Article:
Monday, 10 October 2011

Beats, Rhymes and Kicks: In the beginning there was Troop

Continuing to explore hip-hop's adoption of sneakers we return to the early 1980's and in doing so turn our attention to the Footwear brand Troop. Conceived and owned by a Korean man named Hyosung, his approach to business would change the sneaker landscape forever. Troops success was in its marketing to the inner cities. They were the first company to identify with hip-hop culture so much so that at one point in the early 1980's, sporting the footwear brand Troop was the height of rap status. The likes of Stetsasonic wore them and their spokes person at that time was a fresh faced L.L. Cool J. Unlike any of the the major footwear companies to date, Troop wouldn't buy into the sport specific mentality for training shoes. Of greater impact still, they acknowledged and catered for potentially the largest market for footwear, the overlooked inner city business.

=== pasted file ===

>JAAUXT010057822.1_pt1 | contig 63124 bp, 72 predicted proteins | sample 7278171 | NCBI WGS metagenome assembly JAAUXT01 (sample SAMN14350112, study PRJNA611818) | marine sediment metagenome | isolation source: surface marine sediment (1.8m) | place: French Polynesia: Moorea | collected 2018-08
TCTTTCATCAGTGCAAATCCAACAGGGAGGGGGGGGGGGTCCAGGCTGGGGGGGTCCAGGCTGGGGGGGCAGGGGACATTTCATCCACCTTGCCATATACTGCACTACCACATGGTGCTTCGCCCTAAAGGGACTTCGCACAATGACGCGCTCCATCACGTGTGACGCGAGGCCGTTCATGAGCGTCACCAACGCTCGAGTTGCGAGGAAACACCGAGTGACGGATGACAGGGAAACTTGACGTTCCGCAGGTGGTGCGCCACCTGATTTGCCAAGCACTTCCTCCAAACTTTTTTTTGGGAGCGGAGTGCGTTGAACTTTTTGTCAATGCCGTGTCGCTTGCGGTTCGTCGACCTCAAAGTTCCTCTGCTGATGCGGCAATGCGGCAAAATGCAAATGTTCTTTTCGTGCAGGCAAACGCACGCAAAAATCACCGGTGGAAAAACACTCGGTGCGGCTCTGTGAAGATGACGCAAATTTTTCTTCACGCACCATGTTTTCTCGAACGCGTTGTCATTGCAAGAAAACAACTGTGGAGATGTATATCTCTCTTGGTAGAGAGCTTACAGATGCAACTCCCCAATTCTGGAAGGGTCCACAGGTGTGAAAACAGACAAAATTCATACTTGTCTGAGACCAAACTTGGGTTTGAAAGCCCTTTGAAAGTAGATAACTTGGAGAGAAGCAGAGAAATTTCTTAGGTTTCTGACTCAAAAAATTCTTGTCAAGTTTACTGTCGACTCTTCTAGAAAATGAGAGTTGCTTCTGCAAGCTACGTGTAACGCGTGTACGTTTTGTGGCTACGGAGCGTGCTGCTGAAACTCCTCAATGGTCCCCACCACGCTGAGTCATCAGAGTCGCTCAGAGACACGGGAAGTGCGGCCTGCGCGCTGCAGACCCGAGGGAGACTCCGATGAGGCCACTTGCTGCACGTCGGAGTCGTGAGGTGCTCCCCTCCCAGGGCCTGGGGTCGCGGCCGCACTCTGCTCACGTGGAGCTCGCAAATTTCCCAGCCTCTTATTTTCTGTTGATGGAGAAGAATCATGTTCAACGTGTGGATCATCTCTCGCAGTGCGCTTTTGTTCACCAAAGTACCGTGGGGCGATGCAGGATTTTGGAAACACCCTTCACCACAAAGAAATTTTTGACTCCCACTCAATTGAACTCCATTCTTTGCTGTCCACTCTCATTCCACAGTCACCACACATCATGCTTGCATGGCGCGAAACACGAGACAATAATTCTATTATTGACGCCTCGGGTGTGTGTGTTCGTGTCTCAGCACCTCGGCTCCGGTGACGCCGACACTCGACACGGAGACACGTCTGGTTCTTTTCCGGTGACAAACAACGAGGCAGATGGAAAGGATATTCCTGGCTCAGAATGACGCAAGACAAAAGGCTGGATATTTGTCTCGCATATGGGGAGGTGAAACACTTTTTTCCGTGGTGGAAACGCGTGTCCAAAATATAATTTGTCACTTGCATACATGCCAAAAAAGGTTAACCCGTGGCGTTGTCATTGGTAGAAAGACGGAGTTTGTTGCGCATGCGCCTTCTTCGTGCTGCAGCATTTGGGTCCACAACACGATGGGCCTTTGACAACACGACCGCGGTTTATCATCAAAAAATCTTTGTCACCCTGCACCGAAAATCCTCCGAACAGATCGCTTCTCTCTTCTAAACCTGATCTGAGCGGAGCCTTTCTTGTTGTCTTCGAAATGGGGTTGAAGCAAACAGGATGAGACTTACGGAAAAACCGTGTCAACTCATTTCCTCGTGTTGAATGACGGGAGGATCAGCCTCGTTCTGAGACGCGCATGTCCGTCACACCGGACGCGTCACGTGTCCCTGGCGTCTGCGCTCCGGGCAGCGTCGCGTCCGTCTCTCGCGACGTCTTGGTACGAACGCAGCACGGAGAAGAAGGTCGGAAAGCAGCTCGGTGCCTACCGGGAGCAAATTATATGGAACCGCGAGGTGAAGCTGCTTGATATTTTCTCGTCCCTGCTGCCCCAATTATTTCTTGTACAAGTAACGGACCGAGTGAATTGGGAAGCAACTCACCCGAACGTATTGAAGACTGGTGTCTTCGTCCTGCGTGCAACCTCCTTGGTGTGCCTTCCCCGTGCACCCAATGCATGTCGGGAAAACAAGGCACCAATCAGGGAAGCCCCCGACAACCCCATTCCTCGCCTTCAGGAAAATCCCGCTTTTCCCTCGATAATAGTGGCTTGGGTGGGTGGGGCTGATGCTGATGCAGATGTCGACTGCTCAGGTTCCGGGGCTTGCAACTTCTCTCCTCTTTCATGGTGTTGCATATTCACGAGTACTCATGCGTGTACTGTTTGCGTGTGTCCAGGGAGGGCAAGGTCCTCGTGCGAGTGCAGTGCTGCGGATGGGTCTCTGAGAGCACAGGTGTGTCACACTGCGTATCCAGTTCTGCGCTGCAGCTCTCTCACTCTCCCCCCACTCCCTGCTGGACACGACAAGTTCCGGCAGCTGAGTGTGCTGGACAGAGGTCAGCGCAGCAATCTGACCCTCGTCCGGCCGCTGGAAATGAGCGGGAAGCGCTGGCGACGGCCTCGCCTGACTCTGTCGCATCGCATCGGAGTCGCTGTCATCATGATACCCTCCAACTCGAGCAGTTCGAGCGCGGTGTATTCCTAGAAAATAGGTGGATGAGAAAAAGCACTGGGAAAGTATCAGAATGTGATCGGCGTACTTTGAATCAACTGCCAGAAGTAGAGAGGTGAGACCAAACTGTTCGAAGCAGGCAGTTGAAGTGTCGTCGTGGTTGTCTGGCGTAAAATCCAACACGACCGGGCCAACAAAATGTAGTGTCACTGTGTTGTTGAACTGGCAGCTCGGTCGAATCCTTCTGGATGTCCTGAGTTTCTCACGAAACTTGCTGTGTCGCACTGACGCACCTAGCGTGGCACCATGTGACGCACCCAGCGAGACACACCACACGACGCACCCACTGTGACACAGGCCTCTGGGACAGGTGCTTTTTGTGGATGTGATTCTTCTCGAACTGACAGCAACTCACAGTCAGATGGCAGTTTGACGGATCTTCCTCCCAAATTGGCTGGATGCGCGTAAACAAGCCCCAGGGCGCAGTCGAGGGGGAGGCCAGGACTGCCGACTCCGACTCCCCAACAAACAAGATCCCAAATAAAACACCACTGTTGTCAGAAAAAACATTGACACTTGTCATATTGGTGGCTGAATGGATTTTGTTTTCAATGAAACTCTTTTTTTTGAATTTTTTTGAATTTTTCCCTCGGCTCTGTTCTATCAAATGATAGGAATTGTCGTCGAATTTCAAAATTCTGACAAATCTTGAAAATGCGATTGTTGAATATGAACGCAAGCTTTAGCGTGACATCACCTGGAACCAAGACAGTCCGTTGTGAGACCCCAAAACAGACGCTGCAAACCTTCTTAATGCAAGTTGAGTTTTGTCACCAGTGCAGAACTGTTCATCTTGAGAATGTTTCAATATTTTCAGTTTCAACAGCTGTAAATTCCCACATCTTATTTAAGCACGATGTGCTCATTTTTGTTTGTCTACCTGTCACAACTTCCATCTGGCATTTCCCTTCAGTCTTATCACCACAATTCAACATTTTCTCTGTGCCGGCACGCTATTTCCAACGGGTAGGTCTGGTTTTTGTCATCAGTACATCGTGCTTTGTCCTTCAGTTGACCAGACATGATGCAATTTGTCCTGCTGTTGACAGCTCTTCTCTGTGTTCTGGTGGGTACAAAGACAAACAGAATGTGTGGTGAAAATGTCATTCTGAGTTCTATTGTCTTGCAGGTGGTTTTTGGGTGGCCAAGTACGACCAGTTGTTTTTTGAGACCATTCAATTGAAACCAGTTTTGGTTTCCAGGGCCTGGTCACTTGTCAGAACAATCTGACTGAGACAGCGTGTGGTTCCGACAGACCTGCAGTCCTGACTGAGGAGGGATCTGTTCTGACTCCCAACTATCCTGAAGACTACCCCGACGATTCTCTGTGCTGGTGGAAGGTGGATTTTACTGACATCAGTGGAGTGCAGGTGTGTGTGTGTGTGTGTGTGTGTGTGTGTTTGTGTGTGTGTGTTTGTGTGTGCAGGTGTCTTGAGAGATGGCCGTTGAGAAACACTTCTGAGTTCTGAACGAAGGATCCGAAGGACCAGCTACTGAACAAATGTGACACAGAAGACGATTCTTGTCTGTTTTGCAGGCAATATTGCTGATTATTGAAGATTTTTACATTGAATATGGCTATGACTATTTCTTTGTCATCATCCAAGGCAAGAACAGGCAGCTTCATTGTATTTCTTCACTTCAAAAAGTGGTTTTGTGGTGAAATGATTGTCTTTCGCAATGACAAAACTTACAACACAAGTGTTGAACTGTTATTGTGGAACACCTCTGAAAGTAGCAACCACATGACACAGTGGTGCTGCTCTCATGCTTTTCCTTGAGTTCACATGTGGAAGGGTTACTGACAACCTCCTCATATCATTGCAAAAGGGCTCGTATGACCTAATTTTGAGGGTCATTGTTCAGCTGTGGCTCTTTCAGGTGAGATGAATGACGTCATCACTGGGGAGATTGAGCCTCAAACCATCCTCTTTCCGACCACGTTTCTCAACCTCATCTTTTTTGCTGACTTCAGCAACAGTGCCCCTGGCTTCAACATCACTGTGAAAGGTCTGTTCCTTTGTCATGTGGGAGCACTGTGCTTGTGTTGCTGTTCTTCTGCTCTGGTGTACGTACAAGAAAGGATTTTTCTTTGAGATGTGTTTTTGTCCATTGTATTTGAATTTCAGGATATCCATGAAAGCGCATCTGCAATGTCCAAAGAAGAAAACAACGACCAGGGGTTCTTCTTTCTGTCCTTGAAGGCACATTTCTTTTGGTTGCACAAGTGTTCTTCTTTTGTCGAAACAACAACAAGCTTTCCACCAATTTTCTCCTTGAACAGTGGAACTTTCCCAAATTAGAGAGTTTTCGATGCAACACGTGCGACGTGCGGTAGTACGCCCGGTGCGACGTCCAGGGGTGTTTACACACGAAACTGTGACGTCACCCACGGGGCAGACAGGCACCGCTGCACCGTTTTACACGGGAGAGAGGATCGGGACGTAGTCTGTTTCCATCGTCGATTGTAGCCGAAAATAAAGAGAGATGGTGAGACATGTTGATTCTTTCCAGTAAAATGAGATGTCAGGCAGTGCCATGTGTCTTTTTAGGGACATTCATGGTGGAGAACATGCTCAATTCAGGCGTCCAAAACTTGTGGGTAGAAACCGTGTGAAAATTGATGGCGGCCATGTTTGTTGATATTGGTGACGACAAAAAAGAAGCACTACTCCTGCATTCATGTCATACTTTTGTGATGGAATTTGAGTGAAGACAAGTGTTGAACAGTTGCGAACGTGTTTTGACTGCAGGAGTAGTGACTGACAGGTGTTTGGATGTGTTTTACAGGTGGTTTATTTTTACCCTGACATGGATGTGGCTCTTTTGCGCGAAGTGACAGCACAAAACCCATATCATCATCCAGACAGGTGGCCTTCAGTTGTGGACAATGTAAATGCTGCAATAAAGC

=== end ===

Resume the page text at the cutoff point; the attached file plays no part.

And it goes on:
Disaster struck for Troop when rumors started to percolate that the brand was owned by the Ku Klux Klan. A claim like this during a time like that of the late 80's would hit Troop where is hurt the hardest. Their newly adopted hip-hop culture would renounce them and their credibility within the underground scene. From once being the face of hip-hop culture, Troop were slanted in word and rhyme. Prominent MC's as Kool Keith of the Untramagnetic MC's would turn the screws in "Give the Drummer Some": 'For any rapper, who attempts to wear Troop, and step in my path, I'm willing as an A-1 General". Most famously of all would be the far from watertight claim of Queensbridge legend MC Shan: 'And Puma's the brand cause the Klan make Troop'. Then again with tunes like "I Pioneered This" one can't disagree with MC Shan. From these rhymes though we can take note of what was going to fill the void.



  1. how can I order that jacket and some high top troops now

  2. im talking about the troop jacket